Good posture generally means that you will be free from chronic muscle and joint pain, whereas poor posture (See Animation on the left) is a warning sign of aches and pains to come. If you suffer with chronic pain, chances are that you have poor posture.
Not sure how to tell if you have good posture or poor posture? Take the Posture Self Analysis below.
Posture Self Analysis
First set up a full body length mirror.
Facing sideways to the mirror:
- Look to see how your ear, center of your shoulder, hip knee and ankle are stacked.
- If you have good posture, they will be one above the other in a straight line. The auricle (opening of your ear) should be directly over your outer ankle bone.
- If you have poor posture, the auricle will be either in front of or behind your outer ankle bone.
- Look at your shoulders while your arms are by your side.
- If you have good posture, your shoulders will be back and your thumbs will be pointing straight forward.
- If you have poor posture, your shoulders will appear rounded or hinged forward. Your thumbs will be pointing inward/towards each other.
- Check the curvature of your spine.
- If you have good posture, your spine should have a slight S-curve, but should not be too rounded or too arched.
- If you have poor posture, the curve in your low back will be very pronounced, which makes your buttocks protrude posteriorly.
- Look at your waistline (belt line).
- If you have good posture, your beltline will be level.
- If you have poor posture, your beltline will tilt forward or backward.
Facing front towards the mirror:
- Look at your shoulders.
- If you have good posture, your shoulders will be level.
- If you have poor posture, one shoulder will be higher than the other.
- Look at your hips.
- If you have good posture, your hips (waist line/belt) will be level (parallel to the floor).
- If you have poor posture, your waist line/belt will be tilted – one side higher than the other.
- Look at your knee caps.
- If you have good posture, both your knee caps should point straight ahead. The knees should have about 4-5 inches of space between them.
- If you have poor posture, your knee caps will be rotated either inward or outward. The inside of your knees may be nearly touching.
- Look at your feet.
- If you have good posture, your feet will point straight ahead. You will feel your weight distributed equally over your heel, inner and outer ball of your foot.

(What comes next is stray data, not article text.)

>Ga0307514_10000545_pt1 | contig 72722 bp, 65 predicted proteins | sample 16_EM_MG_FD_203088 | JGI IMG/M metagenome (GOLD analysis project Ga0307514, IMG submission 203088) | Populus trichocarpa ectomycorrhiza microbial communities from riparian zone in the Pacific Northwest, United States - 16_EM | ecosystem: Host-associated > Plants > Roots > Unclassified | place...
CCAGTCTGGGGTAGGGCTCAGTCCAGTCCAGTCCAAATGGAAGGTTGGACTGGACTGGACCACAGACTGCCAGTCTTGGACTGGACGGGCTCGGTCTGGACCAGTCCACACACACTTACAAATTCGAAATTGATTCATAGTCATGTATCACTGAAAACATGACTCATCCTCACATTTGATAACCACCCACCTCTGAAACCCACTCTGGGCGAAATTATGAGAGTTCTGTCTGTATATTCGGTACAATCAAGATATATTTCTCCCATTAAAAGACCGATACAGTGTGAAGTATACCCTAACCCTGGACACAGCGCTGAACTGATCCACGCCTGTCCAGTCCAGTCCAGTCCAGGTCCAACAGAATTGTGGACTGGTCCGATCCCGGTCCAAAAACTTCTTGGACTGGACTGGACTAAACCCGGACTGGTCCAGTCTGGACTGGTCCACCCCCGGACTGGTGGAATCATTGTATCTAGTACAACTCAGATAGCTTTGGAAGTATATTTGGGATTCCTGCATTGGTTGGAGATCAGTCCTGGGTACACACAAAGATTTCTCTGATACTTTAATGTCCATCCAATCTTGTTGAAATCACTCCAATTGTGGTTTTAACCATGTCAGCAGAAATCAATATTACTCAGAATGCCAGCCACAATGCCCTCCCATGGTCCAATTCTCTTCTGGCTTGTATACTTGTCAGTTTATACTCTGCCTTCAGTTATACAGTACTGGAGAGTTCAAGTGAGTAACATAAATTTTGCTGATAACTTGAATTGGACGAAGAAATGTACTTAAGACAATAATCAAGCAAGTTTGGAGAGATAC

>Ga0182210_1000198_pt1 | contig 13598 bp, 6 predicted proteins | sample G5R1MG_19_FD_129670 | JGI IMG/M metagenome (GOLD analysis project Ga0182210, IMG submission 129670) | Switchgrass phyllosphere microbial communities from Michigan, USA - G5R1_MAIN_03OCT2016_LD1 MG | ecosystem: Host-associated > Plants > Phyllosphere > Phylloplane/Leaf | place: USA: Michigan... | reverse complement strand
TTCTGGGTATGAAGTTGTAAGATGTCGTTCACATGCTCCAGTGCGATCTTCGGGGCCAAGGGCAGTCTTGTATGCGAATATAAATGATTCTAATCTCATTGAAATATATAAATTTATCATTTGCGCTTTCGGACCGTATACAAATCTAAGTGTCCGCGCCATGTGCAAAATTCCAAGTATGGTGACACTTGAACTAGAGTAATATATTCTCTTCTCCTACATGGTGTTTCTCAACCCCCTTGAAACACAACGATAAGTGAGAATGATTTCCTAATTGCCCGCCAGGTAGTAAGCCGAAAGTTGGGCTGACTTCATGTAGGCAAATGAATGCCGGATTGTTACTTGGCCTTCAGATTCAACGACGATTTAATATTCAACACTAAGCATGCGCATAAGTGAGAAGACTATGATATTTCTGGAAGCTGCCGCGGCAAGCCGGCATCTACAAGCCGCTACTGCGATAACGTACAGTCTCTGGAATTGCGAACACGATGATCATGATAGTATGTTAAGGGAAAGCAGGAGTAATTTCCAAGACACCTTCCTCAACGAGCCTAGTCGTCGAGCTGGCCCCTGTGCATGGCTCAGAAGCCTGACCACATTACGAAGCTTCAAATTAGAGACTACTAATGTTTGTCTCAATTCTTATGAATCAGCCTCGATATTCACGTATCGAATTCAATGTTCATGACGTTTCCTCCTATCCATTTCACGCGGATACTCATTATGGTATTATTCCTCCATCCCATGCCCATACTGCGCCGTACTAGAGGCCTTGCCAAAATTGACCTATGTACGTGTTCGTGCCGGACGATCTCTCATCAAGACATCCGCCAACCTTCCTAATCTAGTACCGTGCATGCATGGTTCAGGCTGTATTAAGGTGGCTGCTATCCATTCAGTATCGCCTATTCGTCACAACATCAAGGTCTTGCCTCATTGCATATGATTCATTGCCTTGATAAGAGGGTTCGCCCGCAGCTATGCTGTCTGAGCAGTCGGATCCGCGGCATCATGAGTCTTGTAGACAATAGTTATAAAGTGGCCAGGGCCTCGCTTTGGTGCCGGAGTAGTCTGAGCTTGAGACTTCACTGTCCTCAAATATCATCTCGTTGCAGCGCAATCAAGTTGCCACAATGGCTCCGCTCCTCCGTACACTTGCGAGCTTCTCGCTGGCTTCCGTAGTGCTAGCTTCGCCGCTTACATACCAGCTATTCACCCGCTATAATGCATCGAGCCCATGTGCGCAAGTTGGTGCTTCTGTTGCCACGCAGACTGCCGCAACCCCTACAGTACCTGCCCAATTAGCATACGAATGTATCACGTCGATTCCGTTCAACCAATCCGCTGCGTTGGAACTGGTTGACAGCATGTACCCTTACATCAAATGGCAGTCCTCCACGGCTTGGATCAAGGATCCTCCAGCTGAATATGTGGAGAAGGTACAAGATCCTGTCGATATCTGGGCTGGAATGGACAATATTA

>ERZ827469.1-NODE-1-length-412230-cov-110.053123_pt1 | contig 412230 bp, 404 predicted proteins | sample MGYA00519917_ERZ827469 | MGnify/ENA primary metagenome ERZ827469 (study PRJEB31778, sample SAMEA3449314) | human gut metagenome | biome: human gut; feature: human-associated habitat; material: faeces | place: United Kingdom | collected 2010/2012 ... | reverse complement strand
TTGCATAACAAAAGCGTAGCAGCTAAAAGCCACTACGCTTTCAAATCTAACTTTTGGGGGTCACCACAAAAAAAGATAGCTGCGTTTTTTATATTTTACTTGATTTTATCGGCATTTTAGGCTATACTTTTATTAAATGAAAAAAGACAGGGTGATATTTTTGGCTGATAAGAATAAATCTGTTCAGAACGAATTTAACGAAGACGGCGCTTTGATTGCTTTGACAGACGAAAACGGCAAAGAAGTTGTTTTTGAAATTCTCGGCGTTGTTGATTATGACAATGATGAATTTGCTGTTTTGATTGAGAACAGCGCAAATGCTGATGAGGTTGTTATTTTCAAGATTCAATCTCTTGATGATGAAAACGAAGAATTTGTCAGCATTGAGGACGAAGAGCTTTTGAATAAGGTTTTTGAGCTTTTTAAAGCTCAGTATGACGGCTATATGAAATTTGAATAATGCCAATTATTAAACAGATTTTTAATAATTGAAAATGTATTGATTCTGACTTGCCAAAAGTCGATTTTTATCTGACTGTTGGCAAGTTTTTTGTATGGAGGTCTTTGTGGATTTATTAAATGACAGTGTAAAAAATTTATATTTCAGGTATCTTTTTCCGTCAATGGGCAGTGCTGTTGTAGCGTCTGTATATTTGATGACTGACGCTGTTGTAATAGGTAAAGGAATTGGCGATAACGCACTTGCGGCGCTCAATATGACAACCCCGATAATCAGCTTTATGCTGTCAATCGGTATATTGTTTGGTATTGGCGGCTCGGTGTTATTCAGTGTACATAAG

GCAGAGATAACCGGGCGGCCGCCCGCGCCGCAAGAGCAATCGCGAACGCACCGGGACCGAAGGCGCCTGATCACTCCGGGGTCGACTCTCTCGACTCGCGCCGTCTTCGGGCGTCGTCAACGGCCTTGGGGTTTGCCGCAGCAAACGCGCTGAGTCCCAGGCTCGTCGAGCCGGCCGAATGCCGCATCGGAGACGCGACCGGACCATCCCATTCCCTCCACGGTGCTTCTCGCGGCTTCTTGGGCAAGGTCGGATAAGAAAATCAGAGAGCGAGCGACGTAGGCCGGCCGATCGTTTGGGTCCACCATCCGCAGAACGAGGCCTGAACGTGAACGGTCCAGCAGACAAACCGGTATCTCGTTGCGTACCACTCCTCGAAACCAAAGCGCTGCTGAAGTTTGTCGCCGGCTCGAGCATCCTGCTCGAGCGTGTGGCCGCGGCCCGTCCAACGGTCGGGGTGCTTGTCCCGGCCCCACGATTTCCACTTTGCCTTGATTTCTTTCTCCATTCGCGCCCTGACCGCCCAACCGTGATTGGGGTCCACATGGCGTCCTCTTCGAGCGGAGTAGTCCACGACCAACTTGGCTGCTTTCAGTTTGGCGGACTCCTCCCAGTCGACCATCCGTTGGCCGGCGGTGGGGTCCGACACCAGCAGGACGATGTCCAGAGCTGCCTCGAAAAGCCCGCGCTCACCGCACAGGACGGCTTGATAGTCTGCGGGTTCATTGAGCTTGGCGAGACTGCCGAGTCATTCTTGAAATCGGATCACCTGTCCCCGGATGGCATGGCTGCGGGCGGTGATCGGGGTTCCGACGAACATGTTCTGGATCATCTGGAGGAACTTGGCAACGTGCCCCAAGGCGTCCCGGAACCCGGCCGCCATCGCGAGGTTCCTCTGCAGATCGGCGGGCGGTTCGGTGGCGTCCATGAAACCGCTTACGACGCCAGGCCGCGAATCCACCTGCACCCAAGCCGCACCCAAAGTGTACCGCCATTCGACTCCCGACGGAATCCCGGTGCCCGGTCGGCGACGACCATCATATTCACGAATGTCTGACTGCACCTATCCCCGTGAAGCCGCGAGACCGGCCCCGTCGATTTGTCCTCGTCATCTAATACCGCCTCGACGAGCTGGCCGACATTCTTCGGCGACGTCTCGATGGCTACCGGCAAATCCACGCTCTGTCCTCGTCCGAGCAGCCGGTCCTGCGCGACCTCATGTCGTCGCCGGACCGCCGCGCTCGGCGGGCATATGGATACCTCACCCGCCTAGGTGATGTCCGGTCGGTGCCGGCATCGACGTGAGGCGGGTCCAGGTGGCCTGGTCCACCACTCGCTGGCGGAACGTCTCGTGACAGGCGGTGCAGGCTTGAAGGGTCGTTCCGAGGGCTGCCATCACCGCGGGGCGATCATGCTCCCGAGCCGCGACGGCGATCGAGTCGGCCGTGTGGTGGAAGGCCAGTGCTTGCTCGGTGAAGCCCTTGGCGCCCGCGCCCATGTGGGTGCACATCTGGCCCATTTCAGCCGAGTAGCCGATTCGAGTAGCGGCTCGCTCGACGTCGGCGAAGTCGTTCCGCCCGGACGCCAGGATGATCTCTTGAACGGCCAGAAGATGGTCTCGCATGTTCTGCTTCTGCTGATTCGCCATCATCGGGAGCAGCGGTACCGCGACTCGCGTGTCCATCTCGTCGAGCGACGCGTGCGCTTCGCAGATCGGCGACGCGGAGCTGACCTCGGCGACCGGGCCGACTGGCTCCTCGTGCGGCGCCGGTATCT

- If you have poor posture, your feet will be turned either inward or outward. You will feel your weight predominately distributed along the inside or outside of your foot.
Note: The ‘poor posture’ indicators above are common indicators of poor posture, but there are an infinite number of possible ‘poor posture’ variations.
Poor Posture Often Comes From Having An Abnormal Foot Structure
If you find your posture deviates from the above eight indicators, your posture is less than optimal.
Poor posture is a sign that you may have an abnormal foot structure. And it is this abnormal foot structure that is causing your chronic muscle and joint pain.
Yes, your feet can cause poor posture! It happens like this: All feet send signals to the brain and the brain automatically adjusts your posture according to the signals it receives. If you have a normal foot structure, your brain adjusts your posture to be upright. If you have an abnormal foot structure, your feet will send abnormal signals to your brain and your brain automatically distorts your posture. And it is this chronic poor posture that is, over time, inflaming your joints and muscles and causing your chronic pain.
If you have poor posture, I suggest that in addition to taking the above Posture Self Analysis, you also take the Rothbarts Foot Questionnaire. These two tests will give you the information you need in order to take your next step towards healing your body of chronic pain forever.
Reading the Curing Chronic Pain website will give you more information about the abnormal foot structures Professor/Dr. Rothbart discovered that cause many forms of chronic muscle and joint pain and help you determine whether an Initial Phone Consultation with him might be helpful.
For a more complete explanation of the Rothbarts Foot and PreClinical Clubfoot Deformity, read: Abnormal Foot Structures That Cause Chronic Pain.
To find out if you may have one of two common inherited, abnormal foot structures that cause chronic muscle and joint pain, take the Rothbarts Foot Questionnaire.
As you learn more about Professor/Dr. Rothbart’s innovative therapy, you may find that addressing and effectively treating your foot structure may be the missing link to ending your long time battle with unrelenting muscle and joint pain.
If you have questions about what’s involved in being treated with Rothbart Proprioceptive Therapy by long distance, see our FAQ (Frequently Asked Questions) Page by clicking here.
If you would like to contact Professor/Dr. Rothbart regarding an appointment to resolve your chronic muscle and joint pain, click here. http://curingchronicpain.com/schedule-an-initial-phone-consultation
Professor/Dr. Brian A. Rothbart
Chronic Pain Elimination Specialist
Discovered the Rothbarts Foot and PreClinical Clubfoot Deformity
Developer of Rothbart Proprioceptive Therapy
Inventor and Designer of Rothbart Proprioceptive Insoles
Founder of the International Academy RPT
Free Excerpt from Professor/Dr. Rothbart’s second book, The Foot’s Connection To Chronic Pain